Investment Advisers Act of 1940
RESPONSE OF THE OFFICE OF CHIEF COUNSEL
IM Ref. No. 2003428910
DIVISION OF INVESTMENT MANAGEMENT
File No. 8-22651
We would not recommend enforcement action to the Commission under Section 206(4) of the Investment Advisers Act of 1940 ("Advisers Act") and Rule 206(4)-3 thereunder if any investment adviser that is required to be registered pursuant to Section 203 of the Advisers Act pays to UBS Securities LLC f/k/a UBS Warburg LLC ("UBS Securities"), a registered broker-dealer, or any of UBS Securities' associated persons, as defined in Section 202(a)(17) of the Advisers Act, a cash fee, directly or indirectly, for the solicitation of advisory clients in accordance with Rule 206(4)-3,1 notwithstanding a judgment of injunction from the United States District Court for the Southern District of New York (the "Final Judgment") that otherwise would preclude such an investment adviser from paying UBS Securities a solicitation fee.2
Our position is based on the facts and representations in your incoming letter dated September 26, 2003, particularly UBS Securities' representations that:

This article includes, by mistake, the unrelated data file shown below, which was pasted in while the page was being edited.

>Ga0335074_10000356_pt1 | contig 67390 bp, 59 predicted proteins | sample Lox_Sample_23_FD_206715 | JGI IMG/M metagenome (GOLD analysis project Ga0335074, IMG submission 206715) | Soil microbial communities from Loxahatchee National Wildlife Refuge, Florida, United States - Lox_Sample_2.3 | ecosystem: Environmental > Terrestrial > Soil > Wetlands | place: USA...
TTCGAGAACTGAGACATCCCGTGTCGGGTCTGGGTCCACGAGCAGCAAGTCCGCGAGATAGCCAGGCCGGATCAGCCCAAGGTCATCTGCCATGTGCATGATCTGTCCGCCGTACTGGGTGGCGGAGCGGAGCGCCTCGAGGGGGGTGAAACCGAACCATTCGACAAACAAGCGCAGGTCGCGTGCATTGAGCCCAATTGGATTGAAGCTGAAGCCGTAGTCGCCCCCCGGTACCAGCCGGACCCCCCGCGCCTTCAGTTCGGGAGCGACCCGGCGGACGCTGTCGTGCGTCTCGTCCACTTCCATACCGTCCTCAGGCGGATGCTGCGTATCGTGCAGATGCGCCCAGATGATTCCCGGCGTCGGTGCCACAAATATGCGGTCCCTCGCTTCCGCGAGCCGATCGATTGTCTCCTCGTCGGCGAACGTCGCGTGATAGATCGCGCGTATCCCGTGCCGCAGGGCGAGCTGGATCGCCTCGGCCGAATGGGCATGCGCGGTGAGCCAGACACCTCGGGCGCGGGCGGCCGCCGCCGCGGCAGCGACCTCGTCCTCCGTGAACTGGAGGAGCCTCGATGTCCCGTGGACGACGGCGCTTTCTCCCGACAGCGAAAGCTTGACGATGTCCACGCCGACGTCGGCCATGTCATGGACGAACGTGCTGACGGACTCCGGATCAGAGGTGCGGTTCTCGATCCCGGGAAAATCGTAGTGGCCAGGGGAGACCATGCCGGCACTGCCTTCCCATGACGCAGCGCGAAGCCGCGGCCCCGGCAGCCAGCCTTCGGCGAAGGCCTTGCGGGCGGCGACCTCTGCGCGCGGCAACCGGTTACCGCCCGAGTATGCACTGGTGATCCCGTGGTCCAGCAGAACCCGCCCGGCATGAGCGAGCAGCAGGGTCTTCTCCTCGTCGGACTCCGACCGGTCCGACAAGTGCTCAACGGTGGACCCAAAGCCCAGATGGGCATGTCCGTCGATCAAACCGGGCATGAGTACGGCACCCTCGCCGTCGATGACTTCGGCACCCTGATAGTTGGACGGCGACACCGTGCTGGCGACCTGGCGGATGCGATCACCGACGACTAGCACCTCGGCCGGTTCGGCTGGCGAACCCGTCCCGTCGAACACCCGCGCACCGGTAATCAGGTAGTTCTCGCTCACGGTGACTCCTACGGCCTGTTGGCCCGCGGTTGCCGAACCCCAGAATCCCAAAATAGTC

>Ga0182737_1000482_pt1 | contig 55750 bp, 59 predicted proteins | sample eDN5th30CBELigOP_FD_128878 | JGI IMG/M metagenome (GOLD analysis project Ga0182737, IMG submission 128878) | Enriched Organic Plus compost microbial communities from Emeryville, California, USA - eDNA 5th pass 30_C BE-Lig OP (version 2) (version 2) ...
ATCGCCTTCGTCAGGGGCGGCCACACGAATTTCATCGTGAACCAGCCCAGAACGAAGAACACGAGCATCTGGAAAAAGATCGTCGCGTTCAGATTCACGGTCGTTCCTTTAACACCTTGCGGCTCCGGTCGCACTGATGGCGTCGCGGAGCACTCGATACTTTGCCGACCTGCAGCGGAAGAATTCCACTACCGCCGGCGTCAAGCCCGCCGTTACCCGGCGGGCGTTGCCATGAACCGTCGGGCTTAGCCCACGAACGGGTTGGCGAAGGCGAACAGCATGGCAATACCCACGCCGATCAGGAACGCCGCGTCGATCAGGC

This position applies only to the Final Judgment and any State Judgment3 and not to any other basis for disqualification under Rule 206(4)-3 that may exist or arise with respect to UBS Securities or any of its associated persons.
Sara P. Crovitz
September 26, 2003
Douglas J. Scheidt, Esq.
Associate Director and Chief Counsel
Division of Investment Management
U.S. Securities and Exchange Commission
450 Fifth Street, N.W.,
Mail Stop 5-6
Washington, D.C. 20549-0506
Re: In re Certain Analyst Conflicts of Interest / HO-09479
Dear Mr. Scheidt:
We submit this letter on behalf of our client, UBS Securities LLC (formerly known as UBS Warburg LLC) ("UBS Securities"), in connection with a settlement agreement (the "Settlement") arising out of a joint investigation by the Securities and Exchange Commission (the "Commission"), the New York Stock Exchange, Inc. ("NYSE"), NASD, Inc. ("NASD") and various state and territory regulatory agencies (the "States") into research analyst conflicts of interest at UBS Securities and several other large investment banking firms.